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You use flame or electric current to join metal to metal. You’re a welder and have been for years now.
But in the process of fusing metal pieces and parts, you became exposed to asbestos.
As a result, your risk of developing mesothelioma is probably high.
The asbestos to which you were exposed was contained in products unique to your trade. These include:
Asbestos was added to these to block the intense heat generated by the process of welding. It is a cheap and plentiful mineral with an amazing ability.
For example, makers of welding rods found it beneficial to coat them with asbestos. They also mixed asbestos together with the nickel and chromium used in fashioning the rods in order to give the finished welds extra strength.
You also ran into trouble as a result of the protective clothing you wore. Those garments contained asbestos to keep your hands, arms and body, cool and comfortable.
But as the years went by, your gloves, blankets and aprons began to fray or tear. As that happened, the asbestos on the inside was able to find its way outside and into the air.
Fortunately, manufacturers of rods and other welding supplies, including clothing, curbed their use of asbestos by the time the 1990s came along.
Unfortunately, pre-1990s rods and supplies — especially clothing — are still in use, so you might even now be encountering asbestos in the routine course of your job. And you might also be still coming across asbestos if you’re working today on a jobsite where repair, retrofitting, renovation or even demolition of pre-1990s structures or objects is underway.
That’s because the original materials used in constructing that structure or object likely contained asbestos — and anything you do now that disturbs the asbestos will release it into the air.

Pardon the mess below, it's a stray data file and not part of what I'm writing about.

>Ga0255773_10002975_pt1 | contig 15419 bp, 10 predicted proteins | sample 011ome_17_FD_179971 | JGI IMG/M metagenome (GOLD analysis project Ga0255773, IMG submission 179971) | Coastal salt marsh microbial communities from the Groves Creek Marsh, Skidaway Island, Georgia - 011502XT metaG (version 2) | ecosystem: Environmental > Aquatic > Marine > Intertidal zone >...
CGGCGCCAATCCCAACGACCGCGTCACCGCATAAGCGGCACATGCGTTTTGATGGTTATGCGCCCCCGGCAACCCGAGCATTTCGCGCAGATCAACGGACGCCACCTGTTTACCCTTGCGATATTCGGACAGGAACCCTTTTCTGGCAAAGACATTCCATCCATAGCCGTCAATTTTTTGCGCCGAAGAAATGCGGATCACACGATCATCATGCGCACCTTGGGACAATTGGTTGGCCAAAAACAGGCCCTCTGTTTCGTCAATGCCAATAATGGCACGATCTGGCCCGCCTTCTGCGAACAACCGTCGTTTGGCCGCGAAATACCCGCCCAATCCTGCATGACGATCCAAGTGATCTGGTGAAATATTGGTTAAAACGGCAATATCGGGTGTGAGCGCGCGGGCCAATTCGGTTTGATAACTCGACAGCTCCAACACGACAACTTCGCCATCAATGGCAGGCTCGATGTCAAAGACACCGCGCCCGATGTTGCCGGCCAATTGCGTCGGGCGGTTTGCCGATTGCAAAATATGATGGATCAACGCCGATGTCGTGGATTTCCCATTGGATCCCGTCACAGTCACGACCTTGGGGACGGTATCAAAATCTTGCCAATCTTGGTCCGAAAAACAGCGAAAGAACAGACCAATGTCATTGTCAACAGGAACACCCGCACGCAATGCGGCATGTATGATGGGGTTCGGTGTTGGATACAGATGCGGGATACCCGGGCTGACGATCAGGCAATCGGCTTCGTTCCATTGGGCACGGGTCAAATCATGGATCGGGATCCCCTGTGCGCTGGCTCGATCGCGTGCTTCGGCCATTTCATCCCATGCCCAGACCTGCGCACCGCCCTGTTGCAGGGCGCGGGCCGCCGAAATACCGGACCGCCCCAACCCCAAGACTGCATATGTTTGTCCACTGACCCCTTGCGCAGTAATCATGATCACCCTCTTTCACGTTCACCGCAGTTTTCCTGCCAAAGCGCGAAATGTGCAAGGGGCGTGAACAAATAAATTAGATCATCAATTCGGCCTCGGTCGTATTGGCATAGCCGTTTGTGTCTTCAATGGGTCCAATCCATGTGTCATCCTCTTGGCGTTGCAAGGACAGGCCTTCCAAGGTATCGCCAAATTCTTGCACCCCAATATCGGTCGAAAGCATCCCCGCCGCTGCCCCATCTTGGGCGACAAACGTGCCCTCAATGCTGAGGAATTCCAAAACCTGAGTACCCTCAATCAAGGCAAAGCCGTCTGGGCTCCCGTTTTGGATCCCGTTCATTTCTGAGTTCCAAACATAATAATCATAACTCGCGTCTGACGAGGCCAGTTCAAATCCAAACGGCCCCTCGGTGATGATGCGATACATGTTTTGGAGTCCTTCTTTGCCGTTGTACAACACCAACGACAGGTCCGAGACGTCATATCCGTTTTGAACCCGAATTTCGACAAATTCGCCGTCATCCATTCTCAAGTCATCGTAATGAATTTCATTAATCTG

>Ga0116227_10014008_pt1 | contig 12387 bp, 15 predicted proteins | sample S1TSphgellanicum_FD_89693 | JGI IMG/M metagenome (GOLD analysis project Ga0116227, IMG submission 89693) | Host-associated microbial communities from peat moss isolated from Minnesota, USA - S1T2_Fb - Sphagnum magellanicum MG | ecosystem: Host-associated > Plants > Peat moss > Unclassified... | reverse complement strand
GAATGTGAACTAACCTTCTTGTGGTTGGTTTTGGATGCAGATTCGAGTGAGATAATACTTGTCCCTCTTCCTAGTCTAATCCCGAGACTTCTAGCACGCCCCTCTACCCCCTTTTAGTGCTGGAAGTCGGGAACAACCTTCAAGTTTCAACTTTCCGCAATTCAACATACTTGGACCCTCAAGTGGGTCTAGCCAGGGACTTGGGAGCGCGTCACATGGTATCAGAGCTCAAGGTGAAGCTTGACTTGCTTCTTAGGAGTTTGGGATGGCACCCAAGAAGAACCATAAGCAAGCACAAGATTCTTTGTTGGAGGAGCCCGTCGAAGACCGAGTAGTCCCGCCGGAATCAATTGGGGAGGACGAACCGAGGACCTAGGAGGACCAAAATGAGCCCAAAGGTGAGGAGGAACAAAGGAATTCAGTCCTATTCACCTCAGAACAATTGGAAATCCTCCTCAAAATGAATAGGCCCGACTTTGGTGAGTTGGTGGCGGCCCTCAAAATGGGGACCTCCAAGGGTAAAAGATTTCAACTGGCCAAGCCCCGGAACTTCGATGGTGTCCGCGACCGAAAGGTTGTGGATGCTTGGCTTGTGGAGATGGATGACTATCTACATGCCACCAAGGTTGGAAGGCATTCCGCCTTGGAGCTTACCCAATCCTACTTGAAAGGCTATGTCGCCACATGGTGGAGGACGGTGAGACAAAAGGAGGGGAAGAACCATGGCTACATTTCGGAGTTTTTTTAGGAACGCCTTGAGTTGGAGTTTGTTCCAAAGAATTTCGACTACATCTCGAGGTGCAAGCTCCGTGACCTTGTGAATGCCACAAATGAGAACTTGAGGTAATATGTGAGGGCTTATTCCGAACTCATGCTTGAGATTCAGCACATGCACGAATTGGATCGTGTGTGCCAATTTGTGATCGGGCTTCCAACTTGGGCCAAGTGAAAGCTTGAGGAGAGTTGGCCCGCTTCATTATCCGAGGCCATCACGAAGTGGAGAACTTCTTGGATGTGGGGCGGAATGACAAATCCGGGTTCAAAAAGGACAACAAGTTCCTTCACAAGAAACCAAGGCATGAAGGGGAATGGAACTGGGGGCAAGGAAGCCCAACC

Also, the tighter the space in which your welding work takes place, the more concentrated the asbestos particles are in the air around you.
The link between asbestos you breathe or swallow is well known and beyond debate. Here’s what happens if you inhale asbestos.
The particles — in the shape of tiny fibers — travel deep into your lungs. There is no possibility of them ever coming back out.
In your lungs, they work to corrupt healthy cells and turn them into cancer. It turns out that the healthy cells that asbestos has the greatest success corrupting are the ones that line the outside of your lungs.
This corruption doesn’t occur immediately. It takes a long, long time — usually anywhere from 10 to 50 years from the moment those asbestos fibers go into your lungs.
The cancer that eventually erupts is mesothelioma. Although it takes decades to arrive, it only takes a matter of a few months for it to overwhelm your entire body if you don’t get treatment.
Asbestos exposure is a matter that has for quite a while bothered the unions representing tradesmen whose work brings them into contact with the toxic mineral.
One of those concerned unions is the United Association of Journeymen and Apprentices of the Plumbing and Pipe Fitting Industry of the United States, Canada and Australia (UA).
This union represents more than 370,000 active and retired tradesmen in North America and Australia. Many of the members are welders. Others are fitters, plumbers and HVAC technicians.
The UA has set up training programs designed to help welders work safely in various environments where asbestos might be lurking.
Take time to check out what this union offers — not just with regard to education but also in terms of medical benefits.
Medical benefits are vital because treating mesothelioma is a very expensive proposition. You’ll want to make sure you have all the financial help you can get if a battle with mesothelioma is in store for you.
And this union is a good place to start gearing up for that fight.